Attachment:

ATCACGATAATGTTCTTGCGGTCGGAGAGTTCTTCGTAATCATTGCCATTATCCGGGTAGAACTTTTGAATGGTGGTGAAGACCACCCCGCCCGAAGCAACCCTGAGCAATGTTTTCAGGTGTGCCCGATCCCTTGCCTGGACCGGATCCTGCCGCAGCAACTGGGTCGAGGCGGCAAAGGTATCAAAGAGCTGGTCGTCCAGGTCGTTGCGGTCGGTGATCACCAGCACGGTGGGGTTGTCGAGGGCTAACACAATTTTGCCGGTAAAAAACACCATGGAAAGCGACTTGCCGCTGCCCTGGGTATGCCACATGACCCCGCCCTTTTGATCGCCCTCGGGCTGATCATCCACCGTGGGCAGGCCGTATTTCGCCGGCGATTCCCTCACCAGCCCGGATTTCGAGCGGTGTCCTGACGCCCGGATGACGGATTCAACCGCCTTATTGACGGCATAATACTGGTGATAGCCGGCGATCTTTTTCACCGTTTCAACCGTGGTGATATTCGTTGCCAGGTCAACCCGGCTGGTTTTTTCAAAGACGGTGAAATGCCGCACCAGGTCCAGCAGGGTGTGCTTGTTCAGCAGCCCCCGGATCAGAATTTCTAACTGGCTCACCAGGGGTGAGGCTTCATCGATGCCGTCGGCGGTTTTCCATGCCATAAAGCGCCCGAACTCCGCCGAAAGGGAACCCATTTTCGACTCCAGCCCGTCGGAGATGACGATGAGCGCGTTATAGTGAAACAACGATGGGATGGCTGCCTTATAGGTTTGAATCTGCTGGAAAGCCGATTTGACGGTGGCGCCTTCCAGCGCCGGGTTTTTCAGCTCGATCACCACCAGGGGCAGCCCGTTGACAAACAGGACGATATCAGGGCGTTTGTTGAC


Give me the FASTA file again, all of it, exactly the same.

ATCACGATAATGTTCTTGCGGTCGGAGAGTTCTTCGTAATCATTGCCATTATCCGGGTAGAACTTTTGAATGGTGGTGAAGACCACCCCGCCCGAAGCAACCCTGAGCAATGTTTTCAGGTGTGCCCGATCCCTTGCCTGGACCGGATCCTGCCGCAGCAACTGGGTCGAGGCGGCAAAGGTATCAAAGAGCTGGTCGTCCAGGTCGTTGCGGTCGGTGATCACCAGCACGGTGGGGTTGTCGAGGGCTAACACAATTTTGCCGGTAAAAAACACCATGGAAAGCGACTTGCCGCTGCCCTGGGTATGCCACATGACCCCGCCCTTTTGATCGCCCTCGGGCTGATCATCCACCGTGGGCAGGCCGTATTTCGCCGGCGATTCCCTCACCAGCCCGGATTTCGAGCGGTGTCCTGACGCCCGGATGACGGATTCAACCGCCTTATTGACGGCATAATACTGGTGATAGCCGGCGATCTTTTTCACCGTTTCAACCGTGGTGATATTCGTTGCCAGGTCAACCCGGCTGGTTTTTTCAAAGACGGTGAAATGCCGCACCAGGTCCAGCAGGGTGTGCTTGTTCAGCAGCCCCCGGATCAGAATTTCTAACTGGCTCACCAGGGGTGAGGCTTCATCGATGCCGTCGGCGGTTTTCCATGCCATAAAGCGCCCGAACTCCGCCGAAAGGGAACCCATTTTCGACTCCAGCCCGTCGGAGATGACGATGAGCGCGTTATAGTGAAACAACGATGGGATGGCTGCCTTATAGGTTTGAATCTGCTGGAAAGCCGATTTGACGGTGGCGCCTTCCAGCGCCGGGTTTTTCAGCTCGATCACCACCAGGGGCAGCCCGTTGACAAACAGGACGATATCAGGGCGTTTGTTGAC